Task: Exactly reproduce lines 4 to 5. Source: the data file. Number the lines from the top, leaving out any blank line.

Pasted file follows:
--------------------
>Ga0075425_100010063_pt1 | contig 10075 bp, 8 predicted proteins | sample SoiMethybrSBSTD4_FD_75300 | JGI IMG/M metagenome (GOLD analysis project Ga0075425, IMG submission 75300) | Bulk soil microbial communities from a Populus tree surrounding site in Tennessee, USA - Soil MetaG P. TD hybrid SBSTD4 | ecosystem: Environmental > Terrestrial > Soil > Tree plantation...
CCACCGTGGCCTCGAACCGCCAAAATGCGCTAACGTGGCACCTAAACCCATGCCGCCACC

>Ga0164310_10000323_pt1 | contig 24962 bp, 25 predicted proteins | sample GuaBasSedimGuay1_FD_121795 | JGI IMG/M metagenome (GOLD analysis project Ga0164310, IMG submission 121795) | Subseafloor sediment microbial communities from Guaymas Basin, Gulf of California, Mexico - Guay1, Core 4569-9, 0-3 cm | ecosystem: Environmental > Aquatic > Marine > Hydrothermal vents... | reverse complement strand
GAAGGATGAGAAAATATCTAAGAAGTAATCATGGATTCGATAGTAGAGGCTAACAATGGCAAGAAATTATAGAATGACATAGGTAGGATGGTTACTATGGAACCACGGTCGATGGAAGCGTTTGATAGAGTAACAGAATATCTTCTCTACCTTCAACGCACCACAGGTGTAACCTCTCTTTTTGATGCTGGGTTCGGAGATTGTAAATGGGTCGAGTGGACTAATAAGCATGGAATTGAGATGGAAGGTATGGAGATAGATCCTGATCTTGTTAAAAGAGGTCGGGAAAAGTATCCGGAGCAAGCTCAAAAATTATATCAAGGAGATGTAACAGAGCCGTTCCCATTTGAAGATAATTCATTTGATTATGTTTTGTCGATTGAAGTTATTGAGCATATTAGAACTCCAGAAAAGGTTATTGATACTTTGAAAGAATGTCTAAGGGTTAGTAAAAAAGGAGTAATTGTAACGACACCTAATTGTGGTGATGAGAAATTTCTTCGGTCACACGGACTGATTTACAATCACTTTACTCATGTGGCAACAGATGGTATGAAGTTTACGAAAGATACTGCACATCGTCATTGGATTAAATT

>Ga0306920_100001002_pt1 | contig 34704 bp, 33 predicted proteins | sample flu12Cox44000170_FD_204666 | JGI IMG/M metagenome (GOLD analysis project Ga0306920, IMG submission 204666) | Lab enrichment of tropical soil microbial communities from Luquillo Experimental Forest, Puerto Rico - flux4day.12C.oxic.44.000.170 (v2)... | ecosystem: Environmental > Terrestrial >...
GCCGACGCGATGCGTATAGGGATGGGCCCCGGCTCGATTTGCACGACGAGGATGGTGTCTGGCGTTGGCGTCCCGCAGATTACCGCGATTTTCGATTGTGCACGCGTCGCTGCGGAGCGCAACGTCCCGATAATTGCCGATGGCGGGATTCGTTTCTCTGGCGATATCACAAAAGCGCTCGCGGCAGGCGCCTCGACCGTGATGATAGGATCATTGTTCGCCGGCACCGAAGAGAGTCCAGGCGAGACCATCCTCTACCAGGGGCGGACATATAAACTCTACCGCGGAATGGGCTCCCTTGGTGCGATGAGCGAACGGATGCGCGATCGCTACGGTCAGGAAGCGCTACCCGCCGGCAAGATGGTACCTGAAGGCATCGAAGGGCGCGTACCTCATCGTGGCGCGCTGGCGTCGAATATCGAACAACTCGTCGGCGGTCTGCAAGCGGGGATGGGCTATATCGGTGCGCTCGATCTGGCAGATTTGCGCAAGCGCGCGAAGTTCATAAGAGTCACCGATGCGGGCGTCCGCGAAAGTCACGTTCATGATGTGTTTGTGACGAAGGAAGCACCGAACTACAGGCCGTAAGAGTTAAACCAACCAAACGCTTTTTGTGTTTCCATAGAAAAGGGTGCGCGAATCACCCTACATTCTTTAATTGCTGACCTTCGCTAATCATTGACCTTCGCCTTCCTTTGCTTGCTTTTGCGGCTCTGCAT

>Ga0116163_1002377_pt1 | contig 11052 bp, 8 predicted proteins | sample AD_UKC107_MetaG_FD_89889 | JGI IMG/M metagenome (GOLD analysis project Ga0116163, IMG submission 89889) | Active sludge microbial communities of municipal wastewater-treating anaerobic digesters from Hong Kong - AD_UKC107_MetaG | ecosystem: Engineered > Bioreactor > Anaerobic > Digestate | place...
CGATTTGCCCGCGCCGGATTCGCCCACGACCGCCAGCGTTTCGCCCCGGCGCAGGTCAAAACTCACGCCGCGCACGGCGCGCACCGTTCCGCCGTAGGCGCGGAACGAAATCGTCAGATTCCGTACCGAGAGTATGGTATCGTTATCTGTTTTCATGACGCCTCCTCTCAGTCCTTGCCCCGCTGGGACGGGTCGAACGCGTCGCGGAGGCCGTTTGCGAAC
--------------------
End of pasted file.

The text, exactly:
GAAGGATGAGAAAATATCTAAGAAGTAATCATGGATTCGATAGTAGAGGCTAACAATGGCAAGAAATTATAGAATGACATAGGTAGGATGGTTACTATGGAACCACGGTCGATGGAAGCGTTTGATAGAGTAACAGAATATCTTCTCTACCTTCAACGCACCACAGGTGTAACCTCTCTTTTTGATGCTGGGTTCGGAGATTGTAAATGGGTCGAGTGGACTAATAAGCATGGAATTGAGATGGAAGGTATGGAGATAGATCCTGATCTTGTTAAAAGAGGTCGGGAAAAGTATCCGGAGCAAGCTCAAAAATTATATCAAGGAGATGTAACAGAGCCGTTCCCATTTGAAGATAATTCATTTGATTATGTTTTGTCGATTGAAGTTATTGAGCATATTAGAACTCCAGAAAAGGTTATTGATACTTTGAAAGAATGTCTAAGGGTTAGTAAAAAAGGAGTAATTGTAACGACACCTAATTGTGGTGATGAGAAATTTCTTCGGTCACACGGACTGATTTACAATCACTTTACTCATGTGGCAACAGATGGTATGAAGTTTACGAAAGATACTGCACATCGTCATTGGATTAAATT

>Ga0306920_100001002_pt1 | contig 34704 bp, 33 predicted proteins | sample flu12Cox44000170_FD_204666 | JGI IMG/M metagenome (GOLD analysis project Ga0306920, IMG submission 204666) | Lab enrichment of tropical soil microbial communities from Luquillo Experimental Forest, Puerto Rico - flux4day.12C.oxic.44.000.170 (v2)... | ecosystem: Environmental > Terrestrial >...